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Diaz excites audience at Cultural Crossings Conference

Speaks about his views on writing, reading, and other authors

October 24, 2013

By Aziza Doleh

Students and fans piled in for the guest of honor Junot Diaz, for the Cultural Crossings Conference on Friday Oct. 11. (Watch Video Clip).

Diaz spoke to a full auditorium at Cleveland State University to be a part of the Cultural Crossings Conference.

Reading a small passage from his book "This Is How You Lose Her", Diaz then had an interactive Q&A with the audience. Before he did that he warmed up the crowd by asking who was in the audience, whether you were students, staff, fans, etc.

“I want to thank the sister who shouted me out from her car… yeah she pulled up and was like I’m going to see you later, I’m profoundly a coward so I was thinking like who the f****,” said Junot Diaz, author and guest speaker.

Diaz was quite the character, not holding back at what he thought about other authors or how he felt about being a writer. He was very comical and charismatic every time he answered a fan's question. Diaz is the brother that you would find sitting on the stoop in Jersey.

The entire audience seemed very engaged when he read from his book and when he gave his opinion, which came off very refreshing.

Born in the Dominican Republic and raised in New Jersey, he is the author of the critically acclaimed "Drown," "The Brief Wondrous Life of Oscar Wao," which won the 2008 Pulitzer Prize and the National Book Critics Circle Award; and "This Is How You Lose Her," a New York Times bestseller and National Book Award finalist. He is currently the fiction editor at Boston Review and a professor at MIT.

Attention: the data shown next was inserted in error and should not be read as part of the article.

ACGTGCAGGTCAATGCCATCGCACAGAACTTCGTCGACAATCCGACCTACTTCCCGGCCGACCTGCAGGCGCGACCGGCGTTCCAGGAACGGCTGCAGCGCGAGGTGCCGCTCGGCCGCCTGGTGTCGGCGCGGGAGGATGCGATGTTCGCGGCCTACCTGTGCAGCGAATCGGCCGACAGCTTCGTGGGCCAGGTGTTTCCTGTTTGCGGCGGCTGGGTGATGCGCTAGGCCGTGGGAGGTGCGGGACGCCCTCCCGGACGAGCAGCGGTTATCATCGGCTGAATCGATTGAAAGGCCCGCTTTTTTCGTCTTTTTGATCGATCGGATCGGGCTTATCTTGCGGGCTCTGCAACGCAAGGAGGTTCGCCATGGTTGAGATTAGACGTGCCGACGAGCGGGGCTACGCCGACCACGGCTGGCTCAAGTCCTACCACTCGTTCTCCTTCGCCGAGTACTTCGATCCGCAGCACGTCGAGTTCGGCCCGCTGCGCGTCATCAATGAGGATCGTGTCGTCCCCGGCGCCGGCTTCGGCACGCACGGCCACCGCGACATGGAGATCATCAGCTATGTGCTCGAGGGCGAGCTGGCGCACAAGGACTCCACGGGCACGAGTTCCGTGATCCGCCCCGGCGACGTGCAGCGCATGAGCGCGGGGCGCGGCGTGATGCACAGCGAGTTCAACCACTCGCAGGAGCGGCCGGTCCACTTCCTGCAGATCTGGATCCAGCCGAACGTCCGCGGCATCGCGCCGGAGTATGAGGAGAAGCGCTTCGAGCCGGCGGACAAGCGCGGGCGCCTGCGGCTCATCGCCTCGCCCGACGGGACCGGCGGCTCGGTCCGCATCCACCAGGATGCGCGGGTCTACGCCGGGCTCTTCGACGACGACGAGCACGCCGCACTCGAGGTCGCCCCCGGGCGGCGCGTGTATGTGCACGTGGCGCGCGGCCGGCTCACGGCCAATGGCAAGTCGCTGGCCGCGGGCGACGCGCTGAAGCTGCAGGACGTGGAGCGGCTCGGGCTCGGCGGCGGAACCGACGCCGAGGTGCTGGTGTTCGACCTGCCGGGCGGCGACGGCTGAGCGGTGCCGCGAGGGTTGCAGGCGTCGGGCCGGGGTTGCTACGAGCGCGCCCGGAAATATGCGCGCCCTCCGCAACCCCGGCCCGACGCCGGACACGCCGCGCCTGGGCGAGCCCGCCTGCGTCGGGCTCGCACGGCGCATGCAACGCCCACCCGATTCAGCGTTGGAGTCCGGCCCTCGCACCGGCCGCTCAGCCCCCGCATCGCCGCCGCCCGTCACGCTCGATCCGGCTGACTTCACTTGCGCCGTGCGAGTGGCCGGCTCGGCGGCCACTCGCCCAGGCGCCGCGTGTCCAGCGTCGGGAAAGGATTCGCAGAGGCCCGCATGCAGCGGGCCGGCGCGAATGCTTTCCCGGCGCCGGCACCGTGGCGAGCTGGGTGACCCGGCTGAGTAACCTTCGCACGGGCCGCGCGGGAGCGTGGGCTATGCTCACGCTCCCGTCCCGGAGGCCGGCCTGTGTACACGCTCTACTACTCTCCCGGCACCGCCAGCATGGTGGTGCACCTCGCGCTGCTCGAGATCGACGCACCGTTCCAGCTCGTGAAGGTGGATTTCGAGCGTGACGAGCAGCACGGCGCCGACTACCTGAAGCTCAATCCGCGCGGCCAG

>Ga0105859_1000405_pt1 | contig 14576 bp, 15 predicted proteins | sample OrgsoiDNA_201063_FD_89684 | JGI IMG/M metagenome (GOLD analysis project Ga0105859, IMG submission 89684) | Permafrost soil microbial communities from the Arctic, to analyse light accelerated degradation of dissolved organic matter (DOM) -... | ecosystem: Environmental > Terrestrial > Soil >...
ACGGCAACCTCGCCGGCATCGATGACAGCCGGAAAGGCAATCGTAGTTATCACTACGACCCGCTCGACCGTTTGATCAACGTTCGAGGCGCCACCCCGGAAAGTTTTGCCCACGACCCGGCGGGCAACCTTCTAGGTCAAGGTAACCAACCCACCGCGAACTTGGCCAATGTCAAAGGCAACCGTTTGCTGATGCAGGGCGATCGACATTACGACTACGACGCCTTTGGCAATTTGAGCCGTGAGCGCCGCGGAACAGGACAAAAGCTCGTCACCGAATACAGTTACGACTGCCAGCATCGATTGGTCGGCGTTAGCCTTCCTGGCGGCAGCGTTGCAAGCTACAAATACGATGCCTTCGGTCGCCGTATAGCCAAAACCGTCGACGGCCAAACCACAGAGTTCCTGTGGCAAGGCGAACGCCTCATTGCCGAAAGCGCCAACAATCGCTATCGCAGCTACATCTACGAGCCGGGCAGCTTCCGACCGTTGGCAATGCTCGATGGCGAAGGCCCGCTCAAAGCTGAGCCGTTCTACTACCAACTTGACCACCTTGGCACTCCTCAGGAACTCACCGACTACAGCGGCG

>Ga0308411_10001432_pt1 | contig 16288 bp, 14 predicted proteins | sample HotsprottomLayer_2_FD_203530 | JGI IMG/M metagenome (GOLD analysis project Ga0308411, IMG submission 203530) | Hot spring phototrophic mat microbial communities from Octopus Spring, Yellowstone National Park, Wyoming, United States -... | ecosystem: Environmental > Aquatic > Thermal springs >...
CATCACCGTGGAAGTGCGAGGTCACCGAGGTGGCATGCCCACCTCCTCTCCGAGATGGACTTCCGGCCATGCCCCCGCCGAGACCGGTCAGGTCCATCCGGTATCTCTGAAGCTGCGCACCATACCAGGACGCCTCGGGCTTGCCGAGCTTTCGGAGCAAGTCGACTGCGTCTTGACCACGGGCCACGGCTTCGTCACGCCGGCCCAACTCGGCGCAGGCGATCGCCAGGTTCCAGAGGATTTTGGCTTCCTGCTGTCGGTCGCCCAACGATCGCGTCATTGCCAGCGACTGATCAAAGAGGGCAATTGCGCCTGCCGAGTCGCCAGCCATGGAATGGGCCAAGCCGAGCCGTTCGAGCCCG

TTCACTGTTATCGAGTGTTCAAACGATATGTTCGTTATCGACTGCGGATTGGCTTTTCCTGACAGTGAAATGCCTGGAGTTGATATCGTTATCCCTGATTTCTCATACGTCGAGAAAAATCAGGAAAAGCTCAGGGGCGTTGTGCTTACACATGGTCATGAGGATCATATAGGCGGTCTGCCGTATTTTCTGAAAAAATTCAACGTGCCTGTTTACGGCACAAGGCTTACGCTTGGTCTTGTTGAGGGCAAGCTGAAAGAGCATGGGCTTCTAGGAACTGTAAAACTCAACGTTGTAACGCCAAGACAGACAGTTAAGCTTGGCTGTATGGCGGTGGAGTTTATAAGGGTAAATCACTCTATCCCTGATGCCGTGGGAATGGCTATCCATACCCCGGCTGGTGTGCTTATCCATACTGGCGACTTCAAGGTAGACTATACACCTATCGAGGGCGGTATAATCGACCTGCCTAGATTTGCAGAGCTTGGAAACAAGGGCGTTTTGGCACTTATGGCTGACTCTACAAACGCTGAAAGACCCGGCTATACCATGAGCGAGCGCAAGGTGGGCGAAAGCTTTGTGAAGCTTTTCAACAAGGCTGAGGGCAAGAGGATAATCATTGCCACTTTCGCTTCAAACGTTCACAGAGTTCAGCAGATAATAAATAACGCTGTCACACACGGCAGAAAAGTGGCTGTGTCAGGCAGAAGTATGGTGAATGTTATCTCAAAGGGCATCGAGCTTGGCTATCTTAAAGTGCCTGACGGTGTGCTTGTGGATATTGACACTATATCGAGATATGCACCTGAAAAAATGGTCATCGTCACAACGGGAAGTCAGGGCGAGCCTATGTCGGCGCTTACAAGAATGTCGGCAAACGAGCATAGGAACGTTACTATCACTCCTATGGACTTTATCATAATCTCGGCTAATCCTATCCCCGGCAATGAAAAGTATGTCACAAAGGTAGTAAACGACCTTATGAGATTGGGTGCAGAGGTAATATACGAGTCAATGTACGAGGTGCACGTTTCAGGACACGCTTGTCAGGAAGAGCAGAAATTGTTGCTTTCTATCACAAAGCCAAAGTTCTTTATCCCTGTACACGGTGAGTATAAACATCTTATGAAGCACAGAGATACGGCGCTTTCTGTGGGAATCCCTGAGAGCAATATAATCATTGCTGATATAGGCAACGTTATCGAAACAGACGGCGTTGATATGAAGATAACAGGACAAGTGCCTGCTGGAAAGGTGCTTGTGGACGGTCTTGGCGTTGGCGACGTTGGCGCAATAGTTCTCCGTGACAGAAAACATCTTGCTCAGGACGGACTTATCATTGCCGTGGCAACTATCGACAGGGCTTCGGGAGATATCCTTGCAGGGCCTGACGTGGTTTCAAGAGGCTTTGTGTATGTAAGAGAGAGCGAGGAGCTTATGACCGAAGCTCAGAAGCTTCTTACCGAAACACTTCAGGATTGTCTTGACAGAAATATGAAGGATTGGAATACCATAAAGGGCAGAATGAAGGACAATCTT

After reading from his book, Diaz interacted graciously and answered honestly any questions the audience asked him.

“I’m in the writing business because I love books,” said Diaz
What stood out the most was Diaz spoke openly about how he was more of a reader than he was a writer. He also expressed how he didn’t like that his colleagues weren’t into reading and that they were more into selling their books than actually enjoying other people’s work.

Diaz had the audience laughing and entertained with his little jokes about being from Santo Domingo and moving to New Jersey.

“The joke in my family is simply that I can’t be super smart in Spanish, so I’m way comfortable in Spanish… I’m functionally bilingual,” said Diaz.

The Q&A went on for about an hour and went very well. Diaz stayed after

“I heard him back in 2008 at a public library and he’s very inspiring and he makes you want to go out and write," said Kurt Hinkle, a fan of Diaz.

Antonio Medina-Rivera, professor at Cleveland State, put this conference together to express importance of cultural affairs. He did not get back to me on why he chose Diaz to speak and about the conference that took place.